First demonstration game of Chain of Command post-release, involving a seasoned playtester, three rookies and myself as umpire. I went for a simple recon probe mission providing the OOB lists to the contenders and therefore not using the list options of the rules.
The game saw a mixed regular infantry+paratroopers US platoon supported by a Sherman and an AT-gun, fighting against a German regular infantry platoon supported by a HMG team and two Pz IV tanks in a typical Normandy bocage environment.
|German and Allied players in Patrol Phase|
At the end of the Patrol Phase the Germnas had consolidated a defensive line around the house at the bottom of the picture above, while the Americans distributed their jump-off positions along the bocage line at the end of the road.
|Patrol markers blocked are turned upside down|
The US force held the initiative due to higher morale, and went for a fast units deployment, putting on the table in the first activation phase the AT-gun and two infantry sections.
On its side, the Germans showed more restrain and send its 2 Pz IVs in advance to put under control their right flank (the main road and the field opposite to the house) and deployed an infantry section and the HMG to cover the house on the left flank.
The deployment created a situation of long impasse in the actions of both sides, with the Germans gaining a tactical edge: although the thick bocage lines put both opposing forces out of sight of each other, the Germans (all in overwatch by then) had a better field of fire, so any attempt of the Americans to cross the bocage was likely to end in tears with the Germans enjoying the opportunity to fire first.
The US forces moved cautiously, looking to cross the bocage always out of German LOS. This not only limited significantly their move options, but also the potential to move forward except for a few inches.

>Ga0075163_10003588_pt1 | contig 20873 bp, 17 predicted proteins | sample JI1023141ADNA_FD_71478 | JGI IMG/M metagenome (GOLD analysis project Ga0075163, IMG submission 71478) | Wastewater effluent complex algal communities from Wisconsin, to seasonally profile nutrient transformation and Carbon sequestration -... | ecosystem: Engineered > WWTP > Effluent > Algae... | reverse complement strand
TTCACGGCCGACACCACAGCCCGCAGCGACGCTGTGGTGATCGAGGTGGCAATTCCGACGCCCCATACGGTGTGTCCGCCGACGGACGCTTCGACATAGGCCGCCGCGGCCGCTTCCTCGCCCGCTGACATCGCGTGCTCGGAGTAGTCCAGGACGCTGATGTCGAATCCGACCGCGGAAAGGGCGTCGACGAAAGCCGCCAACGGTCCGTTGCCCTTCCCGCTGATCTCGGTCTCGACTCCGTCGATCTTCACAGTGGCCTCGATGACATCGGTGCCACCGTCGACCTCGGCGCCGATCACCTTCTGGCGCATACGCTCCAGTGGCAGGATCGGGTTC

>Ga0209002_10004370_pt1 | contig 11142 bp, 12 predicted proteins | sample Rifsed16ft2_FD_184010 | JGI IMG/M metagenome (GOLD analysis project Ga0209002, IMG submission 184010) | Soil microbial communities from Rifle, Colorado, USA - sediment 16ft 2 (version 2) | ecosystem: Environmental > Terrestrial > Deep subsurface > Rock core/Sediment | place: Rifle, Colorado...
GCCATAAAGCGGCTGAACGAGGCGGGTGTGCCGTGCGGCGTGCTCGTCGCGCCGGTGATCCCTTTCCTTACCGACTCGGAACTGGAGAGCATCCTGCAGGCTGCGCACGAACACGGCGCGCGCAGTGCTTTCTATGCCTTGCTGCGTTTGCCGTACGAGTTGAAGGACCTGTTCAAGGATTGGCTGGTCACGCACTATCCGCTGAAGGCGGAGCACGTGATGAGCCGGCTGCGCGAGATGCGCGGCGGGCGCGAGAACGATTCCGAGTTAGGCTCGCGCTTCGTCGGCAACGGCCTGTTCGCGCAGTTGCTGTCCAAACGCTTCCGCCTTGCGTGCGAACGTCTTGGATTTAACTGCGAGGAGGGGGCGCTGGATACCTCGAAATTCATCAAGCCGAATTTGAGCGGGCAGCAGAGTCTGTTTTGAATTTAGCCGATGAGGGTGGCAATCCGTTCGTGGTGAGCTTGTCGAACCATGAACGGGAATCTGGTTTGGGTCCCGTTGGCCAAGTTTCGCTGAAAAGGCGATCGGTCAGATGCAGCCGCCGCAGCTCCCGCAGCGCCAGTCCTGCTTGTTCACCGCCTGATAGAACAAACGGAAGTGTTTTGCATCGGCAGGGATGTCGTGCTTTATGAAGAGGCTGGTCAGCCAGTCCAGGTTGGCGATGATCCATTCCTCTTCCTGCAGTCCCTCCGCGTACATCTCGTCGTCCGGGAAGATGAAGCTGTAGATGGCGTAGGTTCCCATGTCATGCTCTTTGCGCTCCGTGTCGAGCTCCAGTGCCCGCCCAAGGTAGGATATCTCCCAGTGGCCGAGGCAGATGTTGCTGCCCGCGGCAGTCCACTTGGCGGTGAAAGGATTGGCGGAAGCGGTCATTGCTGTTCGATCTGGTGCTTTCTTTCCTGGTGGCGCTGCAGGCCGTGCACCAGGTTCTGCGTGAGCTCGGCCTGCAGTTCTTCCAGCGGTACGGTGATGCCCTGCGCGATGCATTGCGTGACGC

|Yankees crossing bocage under a watchful German player|
...which nonetheless fired first in the following activation, but causing (miraculously!) no damage to the American tank which inmediately replied firing its gun...
|A tough guy (...from Texas?)|
But before it could replied, the US players used a second Chain of Command dice to activate the HQ's bazooka team and to ambush the Pz IV...
|Eat that, Jerry!|
Unfortunately, there was no time for more turns and we have to stop playing just when things were getting really interesting. No way to award a game winner because both the German (except for the destroyed tank) and the US forces were in very good shape, with just a couple of infantry casualties and no shocks.
The general impression about Chain of Command was positive among the new players. A few discussions about the game mechanics were later put in the TFL Yahoo Group forum, but overall I perceived that it took very little effort to the players to take comfort with the rules.
From my position as umpire I think the Americans made a too hasty deployment (specially the AT gun that came on the table even before any Panzer IV emerged). Some interesting options of the national lists (like the use of scout teams to threaten the German jumpoff points, forcing a deployment of the enemy troops) were not used. The way to break the impasse with the move of the German was REALLY bold and highly risky, but it paid handsome.
The Germans made a good use of the terrain and the forces, sitting confortably with the Panzers and waiting for the Americans to come, mainting most the infantry force in the rearguard. If anything, I think they were a little disrupted by the unexpected loss of the Pz IV and did not react timely to the attack of the US infantry putting more sections on the table.
Note to myself: remember to add some indirect fire (mortars) assets to the OOBs when playing deep bocage... a good way to get those arses hiding behind the hedges moving forward :-)
A final note about the scenery: thanks to my collegue Alex, who worked hard this summer to have 9 meters of bocage ready by now, together with my new roads I think we have made a substantial stride forward in terms of gaming table visuals. I hope the photos (although just iPad 2 quality) illustrate these imprevements.